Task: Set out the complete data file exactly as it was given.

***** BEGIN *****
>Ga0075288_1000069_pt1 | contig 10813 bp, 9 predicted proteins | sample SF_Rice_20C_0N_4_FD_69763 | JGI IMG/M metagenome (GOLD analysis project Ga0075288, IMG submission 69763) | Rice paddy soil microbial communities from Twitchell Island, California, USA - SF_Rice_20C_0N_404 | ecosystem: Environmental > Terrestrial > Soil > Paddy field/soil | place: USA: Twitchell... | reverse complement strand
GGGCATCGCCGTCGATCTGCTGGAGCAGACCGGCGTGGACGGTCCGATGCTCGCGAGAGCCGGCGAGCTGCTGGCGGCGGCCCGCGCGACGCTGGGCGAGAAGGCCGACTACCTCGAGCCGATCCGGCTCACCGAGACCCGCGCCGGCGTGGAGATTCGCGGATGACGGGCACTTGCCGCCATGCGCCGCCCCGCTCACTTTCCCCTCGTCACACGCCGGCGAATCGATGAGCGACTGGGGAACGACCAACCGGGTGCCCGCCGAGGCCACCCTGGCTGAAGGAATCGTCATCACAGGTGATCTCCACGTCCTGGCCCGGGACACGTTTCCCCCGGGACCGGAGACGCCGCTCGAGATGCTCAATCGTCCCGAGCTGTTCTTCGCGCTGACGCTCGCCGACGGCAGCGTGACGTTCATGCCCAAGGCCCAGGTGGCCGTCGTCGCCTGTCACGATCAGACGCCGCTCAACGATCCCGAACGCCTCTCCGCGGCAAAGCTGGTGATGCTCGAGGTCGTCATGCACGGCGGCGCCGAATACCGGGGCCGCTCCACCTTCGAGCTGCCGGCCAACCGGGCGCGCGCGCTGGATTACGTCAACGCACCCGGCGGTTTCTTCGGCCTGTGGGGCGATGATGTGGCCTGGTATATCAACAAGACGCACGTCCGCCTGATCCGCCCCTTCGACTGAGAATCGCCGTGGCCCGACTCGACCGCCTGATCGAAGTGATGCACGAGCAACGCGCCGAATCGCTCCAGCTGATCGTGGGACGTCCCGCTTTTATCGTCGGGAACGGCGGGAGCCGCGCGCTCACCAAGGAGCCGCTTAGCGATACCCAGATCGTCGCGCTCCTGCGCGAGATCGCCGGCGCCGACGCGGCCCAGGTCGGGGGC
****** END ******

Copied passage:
>Ga0075288_1000069_pt1 | contig 10813 bp, 9 predicted proteins | sample SF_Rice_20C_0N_4_FD_69763 | JGI IMG/M metagenome (GOLD analysis project Ga0075288, IMG submission 69763) | Rice paddy soil microbial communities from Twitchell Island, California, USA - SF_Rice_20C_0N_404 | ecosystem: Environmental > Terrestrial > Soil > Paddy field/soil | place: USA: Twitchell... | reverse complement strand
GGGCATCGCCGTCGATCTGCTGGAGCAGACCGGCGTGGACGGTCCGATGCTCGCGAGAGCCGGCGAGCTGCTGGCGGCGGCCCGCGCGACGCTGGGCGAGAAGGCCGACTACCTCGAGCCGATCCGGCTCACCGAGACCCGCGCCGGCGTGGAGATTCGCGGATGACGGGCACTTGCCGCCATGCGCCGCCCCGCTCACTTTCCCCTCGTCACACGCCGGCGAATCGATGAGCGACTGGGGAACGACCAACCGGGTGCCCGCCGAGGCCACCCTGGCTGAAGGAATCGTCATCACAGGTGATCTCCACGTCCTGGCCCGGGACACGTTTCCCCCGGGACCGGAGACGCCGCTCGAGATGCTCAATCGTCCCGAGCTGTTCTTCGCGCTGACGCTCGCCGACGGCAGCGTGACGTTCATGCCCAAGGCCCAGGTGGCCGTCGTCGCCTGTCACGATCAGACGCCGCTCAACGATCCCGAACGCCTCTCCGCGGCAAAGCTGGTGATGCTCGAGGTCGTCATGCACGGCGGCGCCGAATACCGGGGCCGCTCCACCTTCGAGCTGCCGGCCAACCGGGCGCGCGCGCTGGATTACGTCAACGCACCCGGCGGTTTCTTCGGCCTGTGGGGCGATGATGTGGCCTGGTATATCAACAAGACGCACGTCCGCCTGATCCGCCCCTTCGACTGAGAATCGCCGTGGCCCGACTCGACCGCCTGATCGAAGTGATGCACGAGCAACGCGCCGAATCGCTCCAGCTGATCGTGGGACGTCCCGCTTTTATCGTCGGGAACGGCGGGAGCCGCGCGCTCACCAAGGAGCCGCTTAGCGATACCCAGATCGTCGCGCTCCTGCGCGAGATCGCCGGCGCCGACGCGGCCCAGGTCGGGGGC